I have a real thing for trees, and in particular oaks.
I live in a market town which thrives on the legend of its old oak,
so it’s perhaps appropriate that the oak inspires me!
Maybe I’ll write a post about Carmarthen’s Old Oak in the future, but today I want to show you my favourite local oak. It’s not a towering, far-reaching, huge, sun-blocking tree; it’s small, but adorable.
I’ve tried to find out information about its history and come up with nothing, but it entrances me all the same, and I cannot walk by without imagining a rich past and a fantastical future! I imagine dragons wheeling above, squirrels collecting acorns, and creatures hibernating within its embrace.
When I first saw it, standing alone, I thought it was dead, especially as it was midwinter and bare, but as spring dawned I noticed new growth and my own excitement burgeoned just like its leaf buds! It spread gnarled branches, and foliage erupted and beauty ensued. It quickly became the most beautiful and unusual tree I know.
This oak is not much more than ten feet tall, and hollow. I know nature withstands a great deal, and the fact that it is fully alive amazes me seeing as it’s almost completely hollow. It stands alone in the middle of a reclaimed meadow in Green Castle Woods. It’s a popular dog walking area and we often take our German shepherd around the surrounding woodland and wander through the gorgeous bluebell woods. These woods inspire me and they’ve also become the place where each of my book cover images were taken. You’ll see the bluebells on the cover of ‘Beneath the Rainbow’, another oak on ‘Beneath the Old Oak’ and in the future you’ll see a carved out trunk on ‘Beneath the Distant Star’.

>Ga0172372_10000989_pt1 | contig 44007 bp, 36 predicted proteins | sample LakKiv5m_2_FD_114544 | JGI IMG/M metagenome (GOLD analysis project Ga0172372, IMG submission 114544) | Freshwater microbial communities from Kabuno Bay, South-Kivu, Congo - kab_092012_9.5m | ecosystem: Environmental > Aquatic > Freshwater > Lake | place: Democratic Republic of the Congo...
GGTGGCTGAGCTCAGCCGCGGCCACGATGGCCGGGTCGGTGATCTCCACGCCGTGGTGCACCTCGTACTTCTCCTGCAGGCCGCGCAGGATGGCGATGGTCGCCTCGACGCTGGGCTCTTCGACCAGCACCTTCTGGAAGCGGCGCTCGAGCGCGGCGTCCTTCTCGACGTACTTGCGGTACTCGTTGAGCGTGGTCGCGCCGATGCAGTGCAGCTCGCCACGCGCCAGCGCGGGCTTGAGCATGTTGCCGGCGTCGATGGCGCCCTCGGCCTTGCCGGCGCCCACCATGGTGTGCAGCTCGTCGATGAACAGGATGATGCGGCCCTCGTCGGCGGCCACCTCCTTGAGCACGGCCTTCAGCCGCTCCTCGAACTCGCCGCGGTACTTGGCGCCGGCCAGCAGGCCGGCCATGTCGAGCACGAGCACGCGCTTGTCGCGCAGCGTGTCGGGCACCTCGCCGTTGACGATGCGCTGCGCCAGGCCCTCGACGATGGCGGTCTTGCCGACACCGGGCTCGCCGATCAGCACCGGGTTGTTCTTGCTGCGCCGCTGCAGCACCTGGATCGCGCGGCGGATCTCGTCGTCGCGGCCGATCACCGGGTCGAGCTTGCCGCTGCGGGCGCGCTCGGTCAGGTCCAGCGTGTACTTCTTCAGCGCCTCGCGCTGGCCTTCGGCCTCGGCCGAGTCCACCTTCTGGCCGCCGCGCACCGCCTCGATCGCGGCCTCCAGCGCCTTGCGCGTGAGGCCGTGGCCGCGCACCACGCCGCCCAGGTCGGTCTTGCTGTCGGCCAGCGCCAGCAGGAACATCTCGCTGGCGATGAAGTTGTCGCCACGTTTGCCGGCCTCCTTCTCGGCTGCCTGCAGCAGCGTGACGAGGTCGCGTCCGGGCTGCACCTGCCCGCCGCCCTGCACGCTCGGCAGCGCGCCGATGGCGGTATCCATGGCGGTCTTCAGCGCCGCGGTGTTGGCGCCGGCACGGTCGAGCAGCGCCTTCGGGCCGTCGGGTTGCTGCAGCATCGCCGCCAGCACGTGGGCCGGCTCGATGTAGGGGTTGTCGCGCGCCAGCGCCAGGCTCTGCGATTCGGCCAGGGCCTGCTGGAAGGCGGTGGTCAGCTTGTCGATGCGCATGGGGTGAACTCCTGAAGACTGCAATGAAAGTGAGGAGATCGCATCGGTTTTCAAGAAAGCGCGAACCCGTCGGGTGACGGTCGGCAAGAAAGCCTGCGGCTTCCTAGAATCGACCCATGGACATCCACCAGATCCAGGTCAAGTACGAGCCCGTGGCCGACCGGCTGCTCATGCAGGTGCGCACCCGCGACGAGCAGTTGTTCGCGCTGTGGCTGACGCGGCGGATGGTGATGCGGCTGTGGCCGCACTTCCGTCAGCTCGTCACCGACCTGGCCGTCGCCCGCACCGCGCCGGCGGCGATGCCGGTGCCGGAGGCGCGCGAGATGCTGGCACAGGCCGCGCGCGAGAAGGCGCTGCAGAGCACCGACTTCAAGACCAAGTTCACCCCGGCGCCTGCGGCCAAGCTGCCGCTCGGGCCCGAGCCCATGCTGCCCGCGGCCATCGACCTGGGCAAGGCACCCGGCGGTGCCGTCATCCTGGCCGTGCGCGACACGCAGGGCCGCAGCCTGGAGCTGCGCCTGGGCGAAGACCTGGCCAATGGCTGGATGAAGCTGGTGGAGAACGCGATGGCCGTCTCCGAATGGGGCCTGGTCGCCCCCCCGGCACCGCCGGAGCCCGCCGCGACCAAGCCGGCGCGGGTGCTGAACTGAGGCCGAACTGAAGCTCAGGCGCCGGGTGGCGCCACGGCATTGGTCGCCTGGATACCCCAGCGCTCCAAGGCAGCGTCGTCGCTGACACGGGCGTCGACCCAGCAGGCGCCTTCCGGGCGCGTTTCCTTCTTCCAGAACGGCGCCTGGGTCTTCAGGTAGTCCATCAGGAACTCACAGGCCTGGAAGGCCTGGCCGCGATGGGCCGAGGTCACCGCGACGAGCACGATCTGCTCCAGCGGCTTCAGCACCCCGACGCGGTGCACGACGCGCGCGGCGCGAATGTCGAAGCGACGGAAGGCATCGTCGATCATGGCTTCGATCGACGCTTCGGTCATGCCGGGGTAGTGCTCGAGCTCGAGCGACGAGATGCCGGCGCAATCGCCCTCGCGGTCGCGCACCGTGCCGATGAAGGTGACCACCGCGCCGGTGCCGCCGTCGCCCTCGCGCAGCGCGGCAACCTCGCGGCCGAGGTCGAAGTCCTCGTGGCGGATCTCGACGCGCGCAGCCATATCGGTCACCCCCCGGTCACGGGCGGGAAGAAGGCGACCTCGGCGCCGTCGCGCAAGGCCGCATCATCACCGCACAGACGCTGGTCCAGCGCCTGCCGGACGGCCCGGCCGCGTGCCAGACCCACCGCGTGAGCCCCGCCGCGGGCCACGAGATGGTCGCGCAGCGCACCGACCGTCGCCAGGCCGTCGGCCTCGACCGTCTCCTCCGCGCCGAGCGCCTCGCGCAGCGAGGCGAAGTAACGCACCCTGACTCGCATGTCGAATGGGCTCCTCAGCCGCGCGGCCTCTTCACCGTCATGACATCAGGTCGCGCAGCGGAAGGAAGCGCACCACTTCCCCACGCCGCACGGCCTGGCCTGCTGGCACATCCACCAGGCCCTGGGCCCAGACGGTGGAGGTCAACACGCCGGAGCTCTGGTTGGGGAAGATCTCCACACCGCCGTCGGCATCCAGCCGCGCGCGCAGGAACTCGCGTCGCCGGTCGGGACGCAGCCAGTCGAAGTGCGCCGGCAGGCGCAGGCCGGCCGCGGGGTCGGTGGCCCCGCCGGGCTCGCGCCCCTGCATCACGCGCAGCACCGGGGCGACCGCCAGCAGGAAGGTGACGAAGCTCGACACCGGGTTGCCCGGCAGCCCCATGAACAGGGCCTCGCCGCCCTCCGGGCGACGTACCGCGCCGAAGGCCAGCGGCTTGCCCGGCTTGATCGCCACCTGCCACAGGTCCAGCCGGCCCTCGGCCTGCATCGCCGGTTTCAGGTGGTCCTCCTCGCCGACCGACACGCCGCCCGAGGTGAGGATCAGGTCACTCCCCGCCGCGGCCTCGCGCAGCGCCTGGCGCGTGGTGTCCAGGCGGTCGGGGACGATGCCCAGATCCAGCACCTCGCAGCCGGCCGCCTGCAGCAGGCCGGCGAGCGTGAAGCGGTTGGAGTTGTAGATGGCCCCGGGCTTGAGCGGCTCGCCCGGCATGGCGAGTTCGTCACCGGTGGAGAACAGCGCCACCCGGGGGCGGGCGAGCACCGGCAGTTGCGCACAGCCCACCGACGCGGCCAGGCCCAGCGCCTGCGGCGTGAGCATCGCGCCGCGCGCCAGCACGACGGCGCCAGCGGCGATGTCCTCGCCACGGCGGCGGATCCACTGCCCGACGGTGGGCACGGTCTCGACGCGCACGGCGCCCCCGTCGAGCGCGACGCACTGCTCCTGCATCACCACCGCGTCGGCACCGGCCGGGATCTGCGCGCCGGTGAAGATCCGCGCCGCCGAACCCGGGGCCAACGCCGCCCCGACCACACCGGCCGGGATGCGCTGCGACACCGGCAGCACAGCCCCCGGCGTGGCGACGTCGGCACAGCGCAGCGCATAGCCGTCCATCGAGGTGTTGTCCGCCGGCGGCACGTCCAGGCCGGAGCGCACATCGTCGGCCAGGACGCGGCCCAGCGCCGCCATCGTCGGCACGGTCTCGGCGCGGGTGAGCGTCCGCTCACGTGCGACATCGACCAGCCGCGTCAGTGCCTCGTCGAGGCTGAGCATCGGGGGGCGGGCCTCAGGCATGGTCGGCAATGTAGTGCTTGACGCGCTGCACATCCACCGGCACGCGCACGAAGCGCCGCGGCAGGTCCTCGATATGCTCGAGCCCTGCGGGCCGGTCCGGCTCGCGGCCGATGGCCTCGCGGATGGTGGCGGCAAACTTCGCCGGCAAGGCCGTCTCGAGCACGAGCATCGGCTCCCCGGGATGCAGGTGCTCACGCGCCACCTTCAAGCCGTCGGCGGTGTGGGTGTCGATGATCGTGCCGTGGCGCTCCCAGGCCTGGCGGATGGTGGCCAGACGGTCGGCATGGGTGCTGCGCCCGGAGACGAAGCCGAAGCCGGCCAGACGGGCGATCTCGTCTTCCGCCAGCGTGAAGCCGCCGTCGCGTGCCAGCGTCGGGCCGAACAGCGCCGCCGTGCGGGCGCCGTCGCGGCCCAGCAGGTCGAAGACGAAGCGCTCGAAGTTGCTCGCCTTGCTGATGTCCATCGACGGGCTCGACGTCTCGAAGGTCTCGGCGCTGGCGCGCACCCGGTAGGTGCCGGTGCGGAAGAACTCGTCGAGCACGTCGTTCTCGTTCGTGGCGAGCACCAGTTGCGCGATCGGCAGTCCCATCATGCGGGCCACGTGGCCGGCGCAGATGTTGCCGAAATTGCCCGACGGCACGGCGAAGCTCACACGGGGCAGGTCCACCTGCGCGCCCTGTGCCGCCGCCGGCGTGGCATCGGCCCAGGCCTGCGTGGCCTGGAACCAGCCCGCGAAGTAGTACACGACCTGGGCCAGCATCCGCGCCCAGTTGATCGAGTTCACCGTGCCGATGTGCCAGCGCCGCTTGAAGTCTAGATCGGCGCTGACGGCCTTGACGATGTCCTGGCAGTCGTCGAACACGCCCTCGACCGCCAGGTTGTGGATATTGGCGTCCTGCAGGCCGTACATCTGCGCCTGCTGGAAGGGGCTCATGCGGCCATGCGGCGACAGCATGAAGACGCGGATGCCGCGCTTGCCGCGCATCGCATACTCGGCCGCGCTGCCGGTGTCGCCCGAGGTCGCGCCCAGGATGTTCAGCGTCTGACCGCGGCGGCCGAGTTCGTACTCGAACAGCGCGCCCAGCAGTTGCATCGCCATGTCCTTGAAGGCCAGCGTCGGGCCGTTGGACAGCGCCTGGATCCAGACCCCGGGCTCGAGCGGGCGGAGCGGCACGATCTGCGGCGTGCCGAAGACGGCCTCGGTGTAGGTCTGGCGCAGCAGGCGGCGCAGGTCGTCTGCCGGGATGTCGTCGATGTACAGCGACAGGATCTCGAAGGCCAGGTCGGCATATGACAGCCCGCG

Woodlands and trees offer me solace, perhaps there is nothing (except the ocean) more soul inspiring to me than the wind whispering through the canopy above, and the crunch of leaves and twigs beneath my feet. The vibrant colours that shine as the sun peers through the trees and the wildflowers peeping through the foliage and the undergrowth delight me. I love the fragrance of spring, fresh and clean, and the musty rich scent of autumn as the season turns. It’s peaceful and beautiful and I’ll always return to the woods.
Take a wander through Green Castle woods (click for map and leaflet), on both sides of the road, and you could find a Butterfly Totem pole, a bench protected by carved owls, an actual owl living in the well-hidden owl boxes, a bench decorated with the sun and the moon, a miniature replica of the main walk, a walk across small bridges and through the woods, my gorgeous almost magical oak, and much more. Like I said, I’ll always return…
What do you love about the woods, and what is your favourite woodland tree?